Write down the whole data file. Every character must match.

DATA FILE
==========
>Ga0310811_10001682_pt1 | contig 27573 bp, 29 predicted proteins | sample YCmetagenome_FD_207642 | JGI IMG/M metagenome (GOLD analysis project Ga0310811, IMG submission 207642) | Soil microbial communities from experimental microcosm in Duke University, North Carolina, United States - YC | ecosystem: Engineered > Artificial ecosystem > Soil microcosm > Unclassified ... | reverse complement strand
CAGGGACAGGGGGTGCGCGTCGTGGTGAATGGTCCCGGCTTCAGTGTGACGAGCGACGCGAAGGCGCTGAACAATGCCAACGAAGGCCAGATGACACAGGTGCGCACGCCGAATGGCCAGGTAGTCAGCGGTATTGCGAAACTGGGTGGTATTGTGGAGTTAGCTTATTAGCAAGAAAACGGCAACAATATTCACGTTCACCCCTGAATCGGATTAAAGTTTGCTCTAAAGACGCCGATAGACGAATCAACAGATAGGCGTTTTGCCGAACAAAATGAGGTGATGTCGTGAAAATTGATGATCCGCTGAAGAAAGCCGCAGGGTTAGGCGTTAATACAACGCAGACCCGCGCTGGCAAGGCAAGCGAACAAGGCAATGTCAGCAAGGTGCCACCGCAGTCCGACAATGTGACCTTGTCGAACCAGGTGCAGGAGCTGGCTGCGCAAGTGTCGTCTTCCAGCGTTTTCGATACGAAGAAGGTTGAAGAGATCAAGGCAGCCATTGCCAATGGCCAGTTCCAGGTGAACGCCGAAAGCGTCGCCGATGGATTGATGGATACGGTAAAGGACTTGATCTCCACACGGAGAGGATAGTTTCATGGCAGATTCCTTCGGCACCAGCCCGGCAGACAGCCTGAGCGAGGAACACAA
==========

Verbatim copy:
>Ga0310811_10001682_pt1 | contig 27573 bp, 29 predicted proteins | sample YCmetagenome_FD_207642 | JGI IMG/M metagenome (GOLD analysis project Ga0310811, IMG submission 207642) | Soil microbial communities from experimental microcosm in Duke University, North Carolina, United States - YC | ecosystem: Engineered > Artificial ecosystem > Soil microcosm > Unclassified ... | reverse complement strand
CAGGGACAGGGGGTGCGCGTCGTGGTGAATGGTCCCGGCTTCAGTGTGACGAGCGACGCGAAGGCGCTGAACAATGCCAACGAAGGCCAGATGACACAGGTGCGCACGCCGAATGGCCAGGTAGTCAGCGGTATTGCGAAACTGGGTGGTATTGTGGAGTTAGCTTATTAGCAAGAAAACGGCAACAATATTCACGTTCACCCCTGAATCGGATTAAAGTTTGCTCTAAAGACGCCGATAGACGAATCAACAGATAGGCGTTTTGCCGAACAAAATGAGGTGATGTCGTGAAAATTGATGATCCGCTGAAGAAAGCCGCAGGGTTAGGCGTTAATACAACGCAGACCCGCGCTGGCAAGGCAAGCGAACAAGGCAATGTCAGCAAGGTGCCACCGCAGTCCGACAATGTGACCTTGTCGAACCAGGTGCAGGAGCTGGCTGCGCAAGTGTCGTCTTCCAGCGTTTTCGATACGAAGAAGGTTGAAGAGATCAAGGCAGCCATTGCCAATGGCCAGTTCCAGGTGAACGCCGAAAGCGTCGCCGATGGATTGATGGATACGGTAAAGGACTTGATCTCCACACGGAGAGGATAGTTTCATGGCAGATTCCTTCGGCACCAGCCCGGCAGACAGCCTGAGCGAGGAACACAA